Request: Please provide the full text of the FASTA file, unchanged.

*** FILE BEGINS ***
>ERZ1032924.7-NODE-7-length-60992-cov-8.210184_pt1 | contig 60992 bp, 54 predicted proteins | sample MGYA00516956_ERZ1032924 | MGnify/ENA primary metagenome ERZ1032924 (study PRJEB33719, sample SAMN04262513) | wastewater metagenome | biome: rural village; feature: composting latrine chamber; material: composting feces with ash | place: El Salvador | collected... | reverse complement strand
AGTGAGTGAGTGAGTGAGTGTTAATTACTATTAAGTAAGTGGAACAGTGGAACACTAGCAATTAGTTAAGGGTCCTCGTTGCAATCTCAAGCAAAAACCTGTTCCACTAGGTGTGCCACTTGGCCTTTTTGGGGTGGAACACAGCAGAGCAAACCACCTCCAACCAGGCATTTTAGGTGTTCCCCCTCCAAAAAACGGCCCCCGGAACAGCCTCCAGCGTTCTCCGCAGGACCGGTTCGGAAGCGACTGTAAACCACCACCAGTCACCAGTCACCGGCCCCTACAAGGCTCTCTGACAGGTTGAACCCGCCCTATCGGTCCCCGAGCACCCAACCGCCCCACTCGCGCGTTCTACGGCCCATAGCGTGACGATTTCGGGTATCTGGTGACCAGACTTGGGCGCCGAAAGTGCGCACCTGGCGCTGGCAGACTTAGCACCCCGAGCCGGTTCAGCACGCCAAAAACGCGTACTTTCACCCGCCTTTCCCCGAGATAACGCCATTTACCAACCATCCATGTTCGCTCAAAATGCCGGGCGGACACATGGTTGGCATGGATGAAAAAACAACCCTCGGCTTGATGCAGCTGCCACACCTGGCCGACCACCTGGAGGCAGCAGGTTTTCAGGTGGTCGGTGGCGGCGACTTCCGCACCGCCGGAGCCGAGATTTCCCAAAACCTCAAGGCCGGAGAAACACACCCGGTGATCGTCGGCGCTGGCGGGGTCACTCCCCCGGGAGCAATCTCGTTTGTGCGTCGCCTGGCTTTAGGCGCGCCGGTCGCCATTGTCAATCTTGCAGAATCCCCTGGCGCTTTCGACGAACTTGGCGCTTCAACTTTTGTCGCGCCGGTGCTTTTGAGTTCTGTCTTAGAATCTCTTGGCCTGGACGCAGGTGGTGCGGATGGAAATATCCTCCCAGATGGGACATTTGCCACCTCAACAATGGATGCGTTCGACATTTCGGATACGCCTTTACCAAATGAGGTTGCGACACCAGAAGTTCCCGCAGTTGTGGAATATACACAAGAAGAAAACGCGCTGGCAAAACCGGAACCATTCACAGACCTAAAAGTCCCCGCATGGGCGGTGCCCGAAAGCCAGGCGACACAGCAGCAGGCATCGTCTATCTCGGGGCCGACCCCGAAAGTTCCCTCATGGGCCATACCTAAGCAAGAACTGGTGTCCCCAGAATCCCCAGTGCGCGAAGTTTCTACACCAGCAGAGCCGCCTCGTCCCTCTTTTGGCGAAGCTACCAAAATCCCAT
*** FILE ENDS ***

>ERZ1032924.7-NODE-7-length-60992-cov-8.210184_pt1 | contig 60992 bp, 54 predicted proteins | sample MGYA00516956_ERZ1032924 | MGnify/ENA primary metagenome ERZ1032924 (study PRJEB33719, sample SAMN04262513) | wastewater metagenome | biome: rural village; feature: composting latrine chamber; material: composting feces with ash | place: El Salvador | collected... | reverse complement strand
AGTGAGTGAGTGAGTGAGTGTTAATTACTATTAAGTAAGTGGAACAGTGGAACACTAGCAATTAGTTAAGGGTCCTCGTTGCAATCTCAAGCAAAAACCTGTTCCACTAGGTGTGCCACTTGGCCTTTTTGGGGTGGAACACAGCAGAGCAAACCACCTCCAACCAGGCATTTTAGGTGTTCCCCCTCCAAAAAACGGCCCCCGGAACAGCCTCCAGCGTTCTCCGCAGGACCGGTTCGGAAGCGACTGTAAACCACCACCAGTCACCAGTCACCGGCCCCTACAAGGCTCTCTGACAGGTTGAACCCGCCCTATCGGTCCCCGAGCACCCAACCGCCCCACTCGCGCGTTCTACGGCCCATAGCGTGACGATTTCGGGTATCTGGTGACCAGACTTGGGCGCCGAAAGTGCGCACCTGGCGCTGGCAGACTTAGCACCCCGAGCCGGTTCAGCACGCCAAAAACGCGTACTTTCACCCGCCTTTCCCCGAGATAACGCCATTTACCAACCATCCATGTTCGCTCAAAATGCCGGGCGGACACATGGTTGGCATGGATGAAAAAACAACCCTCGGCTTGATGCAGCTGCCACACCTGGCCGACCACCTGGAGGCAGCAGGTTTTCAGGTGGTCGGTGGCGGCGACTTCCGCACCGCCGGAGCCGAGATTTCCCAAAACCTCAAGGCCGGAGAAACACACCCGGTGATCGTCGGCGCTGGCGGGGTCACTCCCCCGGGAGCAATCTCGTTTGTGCGTCGCCTGGCTTTAGGCGCGCCGGTCGCCATTGTCAATCTTGCAGAATCCCCTGGCGCTTTCGACGAACTTGGCGCTTCAACTTTTGTCGCGCCGGTGCTTTTGAGTTCTGTCTTAGAATCTCTTGGCCTGGACGCAGGTGGTGCGGATGGAAATATCCTCCCAGATGGGACATTTGCCACCTCAACAATGGATGCGTTCGACATTTCGGATACGCCTTTACCAAATGAGGTTGCGACACCAGAAGTTCCCGCAGTTGTGGAATATACACAAGAAGAAAACGCGCTGGCAAAACCGGAACCATTCACAGACCTAAAAGTCCCCGCATGGGCGGTGCCCGAAAGCCAGGCGACACAGCAGCAGGCATCGTCTATCTCGGGGCCGACCCCGAAAGTTCCCTCATGGGCCATACCTAAGCAAGAACTGGTGTCCCCAGAATCCCCAGTGCGCGAAGTTTCTACACCAGCAGAGCCGCCTCGTCCCTCTTTTGGCGAAGCTACCAAAATCCCAT